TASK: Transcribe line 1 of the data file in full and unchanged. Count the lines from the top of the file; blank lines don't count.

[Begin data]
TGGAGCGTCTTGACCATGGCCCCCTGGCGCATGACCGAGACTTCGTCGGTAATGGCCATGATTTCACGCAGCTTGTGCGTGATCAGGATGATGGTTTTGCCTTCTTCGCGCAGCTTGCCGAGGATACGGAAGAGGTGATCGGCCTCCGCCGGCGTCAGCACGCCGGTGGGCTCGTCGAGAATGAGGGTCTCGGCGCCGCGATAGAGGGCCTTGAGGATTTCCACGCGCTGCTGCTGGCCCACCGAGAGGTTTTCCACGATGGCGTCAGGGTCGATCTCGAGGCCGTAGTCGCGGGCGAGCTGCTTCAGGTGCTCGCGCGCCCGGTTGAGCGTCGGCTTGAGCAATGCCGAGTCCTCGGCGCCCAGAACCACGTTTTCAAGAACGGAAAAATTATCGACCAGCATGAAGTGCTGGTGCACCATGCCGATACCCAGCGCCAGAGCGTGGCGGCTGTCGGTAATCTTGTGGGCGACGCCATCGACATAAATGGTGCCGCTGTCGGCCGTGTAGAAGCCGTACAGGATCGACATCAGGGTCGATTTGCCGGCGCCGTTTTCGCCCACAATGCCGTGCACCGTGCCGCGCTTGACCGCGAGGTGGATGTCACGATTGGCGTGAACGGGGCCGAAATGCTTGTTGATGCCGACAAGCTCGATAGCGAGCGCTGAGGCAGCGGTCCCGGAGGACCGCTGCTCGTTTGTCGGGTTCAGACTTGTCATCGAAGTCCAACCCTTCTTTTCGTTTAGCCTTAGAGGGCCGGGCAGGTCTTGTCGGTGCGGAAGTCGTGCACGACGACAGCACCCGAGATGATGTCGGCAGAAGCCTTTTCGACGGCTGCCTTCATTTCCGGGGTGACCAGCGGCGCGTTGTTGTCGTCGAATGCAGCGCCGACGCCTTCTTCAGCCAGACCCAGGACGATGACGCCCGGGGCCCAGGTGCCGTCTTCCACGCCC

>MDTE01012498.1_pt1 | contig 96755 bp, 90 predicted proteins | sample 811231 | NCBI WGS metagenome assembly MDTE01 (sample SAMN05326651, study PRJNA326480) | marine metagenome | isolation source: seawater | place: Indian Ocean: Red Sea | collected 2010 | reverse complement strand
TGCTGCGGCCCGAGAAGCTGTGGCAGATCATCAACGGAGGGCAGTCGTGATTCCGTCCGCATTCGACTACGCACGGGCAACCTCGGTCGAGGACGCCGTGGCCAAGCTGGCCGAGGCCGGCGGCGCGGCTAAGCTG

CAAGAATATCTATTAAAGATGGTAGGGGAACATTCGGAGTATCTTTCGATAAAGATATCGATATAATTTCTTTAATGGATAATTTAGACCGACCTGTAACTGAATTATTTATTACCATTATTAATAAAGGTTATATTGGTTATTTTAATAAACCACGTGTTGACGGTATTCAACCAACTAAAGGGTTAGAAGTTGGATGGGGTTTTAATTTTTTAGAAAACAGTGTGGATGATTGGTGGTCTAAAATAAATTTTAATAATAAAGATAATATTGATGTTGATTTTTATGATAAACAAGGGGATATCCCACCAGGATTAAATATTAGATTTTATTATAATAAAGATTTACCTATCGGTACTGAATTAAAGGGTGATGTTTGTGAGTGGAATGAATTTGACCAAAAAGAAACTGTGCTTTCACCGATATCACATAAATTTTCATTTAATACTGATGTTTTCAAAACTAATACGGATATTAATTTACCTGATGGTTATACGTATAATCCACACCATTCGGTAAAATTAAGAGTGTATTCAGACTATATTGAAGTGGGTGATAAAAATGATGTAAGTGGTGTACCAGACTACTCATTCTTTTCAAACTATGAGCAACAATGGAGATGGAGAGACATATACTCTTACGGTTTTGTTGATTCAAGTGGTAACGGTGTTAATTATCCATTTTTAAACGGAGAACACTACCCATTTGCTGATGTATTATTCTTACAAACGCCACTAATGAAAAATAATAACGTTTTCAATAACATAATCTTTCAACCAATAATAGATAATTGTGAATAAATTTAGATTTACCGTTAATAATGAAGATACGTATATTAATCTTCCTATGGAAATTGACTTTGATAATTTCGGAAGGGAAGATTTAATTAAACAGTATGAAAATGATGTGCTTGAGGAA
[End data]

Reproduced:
TGGAGCGTCTTGACCATGGCCCCCTGGCGCATGACCGAGACTTCGTCGGTAATGGCCATGATTTCACGCAGCTTGTGCGTGATCAGGATGATGGTTTTGCCTTCTTCGCGCAGCTTGCCGAGGATACGGAAGAGGTGATCGGCCTCCGCCGGCGTCAGCACGCCGGTGGGCTCGTCGAGAATGAGGGTCTCGGCGCCGCGATAGAGGGCCTTGAGGATTTCCACGCGCTGCTGCTGGCCCACCGAGAGGTTTTCCACGATGGCGTCAGGGTCGATCTCGAGGCCGTAGTCGCGGGCGAGCTGCTTCAGGTGCTCGCGCGCCCGGTTGAGCGTCGGCTTGAGCAATGCCGAGTCCTCGGCGCCCAGAACCACGTTTTCAAGAACGGAAAAATTATCGACCAGCATGAAGTGCTGGTGCACCATGCCGATACCCAGCGCCAGAGCGTGGCGGCTGTCGGTAATCTTGTGGGCGACGCCATCGACATAAATGGTGCCGCTGTCGGCCGTGTAGAAGCCGTACAGGATCGACATCAGGGTCGATTTGCCGGCGCCGTTTTCGCCCACAATGCCGTGCACCGTGCCGCGCTTGACCGCGAGGTGGATGTCACGATTGGCGTGAACGGGGCCGAAATGCTTGTTGATGCCGACAAGCTCGATAGCGAGCGCTGAGGCAGCGGTCCCGGAGGACCGCTGCTCGTTTGTCGGGTTCAGACTTGTCATCGAAGTCCAACCCTTCTTTTCGTTTAGCCTTAGAGGGCCGGGCAGGTCTTGTCGGTGCGGAAGTCGTGCACGACGACAGCACCCGAGATGATGTCGGCAGAAGCCTTTTCGACGGCTGCCTTCATTTCCGGGGTGACCAGCGGCGCGTTGTTGTCGTCGAATGCAGCGCCGACGCCTTCTTCAGCCAGACCCAGGACGATGACGCCCGGGGCCCAGGTGCCGTCTTCCACGCCC